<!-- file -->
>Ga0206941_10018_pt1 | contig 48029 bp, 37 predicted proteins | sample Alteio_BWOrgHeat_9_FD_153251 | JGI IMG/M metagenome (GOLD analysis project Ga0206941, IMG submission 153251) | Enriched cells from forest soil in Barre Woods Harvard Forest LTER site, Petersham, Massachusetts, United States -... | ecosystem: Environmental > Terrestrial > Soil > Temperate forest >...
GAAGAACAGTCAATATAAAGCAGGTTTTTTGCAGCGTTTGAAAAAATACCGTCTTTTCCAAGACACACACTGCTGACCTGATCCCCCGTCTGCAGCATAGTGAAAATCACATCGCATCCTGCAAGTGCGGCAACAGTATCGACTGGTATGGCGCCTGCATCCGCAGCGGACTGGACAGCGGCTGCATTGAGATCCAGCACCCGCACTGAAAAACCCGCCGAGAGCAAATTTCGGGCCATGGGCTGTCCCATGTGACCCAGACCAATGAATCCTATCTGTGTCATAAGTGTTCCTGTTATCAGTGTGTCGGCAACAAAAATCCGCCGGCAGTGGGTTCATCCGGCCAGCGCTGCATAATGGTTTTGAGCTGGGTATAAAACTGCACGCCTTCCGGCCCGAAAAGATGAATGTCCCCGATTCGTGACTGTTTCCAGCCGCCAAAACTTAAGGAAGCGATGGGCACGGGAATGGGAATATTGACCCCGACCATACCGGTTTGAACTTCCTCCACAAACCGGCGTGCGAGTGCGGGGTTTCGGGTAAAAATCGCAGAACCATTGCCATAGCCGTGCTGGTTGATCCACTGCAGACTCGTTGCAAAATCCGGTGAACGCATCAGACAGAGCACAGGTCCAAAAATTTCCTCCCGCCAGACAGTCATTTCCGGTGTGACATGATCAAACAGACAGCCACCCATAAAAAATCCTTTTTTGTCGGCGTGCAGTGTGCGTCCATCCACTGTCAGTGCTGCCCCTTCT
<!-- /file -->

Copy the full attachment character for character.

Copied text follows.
>Ga0206941_10018_pt1 | contig 48029 bp, 37 predicted proteins | sample Alteio_BWOrgHeat_9_FD_153251 | JGI IMG/M metagenome (GOLD analysis project Ga0206941, IMG submission 153251) | Enriched cells from forest soil in Barre Woods Harvard Forest LTER site, Petersham, Massachusetts, United States -... | ecosystem: Environmental > Terrestrial > Soil > Temperate forest >...
GAAGAACAGTCAATATAAAGCAGGTTTTTTGCAGCGTTTGAAAAAATACCGTCTTTTCCAAGACACACACTGCTGACCTGATCCCCCGTCTGCAGCATAGTGAAAATCACATCGCATCCTGCAAGTGCGGCAACAGTATCGACTGGTATGGCGCCTGCATCCGCAGCGGACTGGACAGCGGCTGCATTGAGATCCAGCACCCGCACTGAAAAACCCGCCGAGAGCAAATTTCGGGCCATGGGCTGTCCCATGTGACCCAGACCAATGAATCCTATCTGTGTCATAAGTGTTCCTGTTATCAGTGTGTCGGCAACAAAAATCCGCCGGCAGTGGGTTCATCCGGCCAGCGCTGCATAATGGTTTTGAGCTGGGTATAAAACTGCACGCCTTCCGGCCCGAAAAGATGAATGTCCCCGATTCGTGACTGTTTCCAGCCGCCAAAACTTAAGGAAGCGATGGGCACGGGAATGGGAATATTGACCCCGACCATACCGGTTTGAACTTCCTCCACAAACCGGCGTGCGAGTGCGGGGTTTCGGGTAAAAATCGCAGAACCATTGCCATAGCCGTGCTGGTTGATCCACTGCAGACTCGTTGCAAAATCCGGTGAACGCATCAGACAGAGCACAGGTCCAAAAATTTCCTCCCGCCAGACAGTCATTTCCGGTGTGACATGATCAAACAGACAGCCACCCATAAAAAATCCTTTTTTGTCGGCGTGCAGTGTGCGTCCATCCACTGTCAGTGCTGCCCCTTCT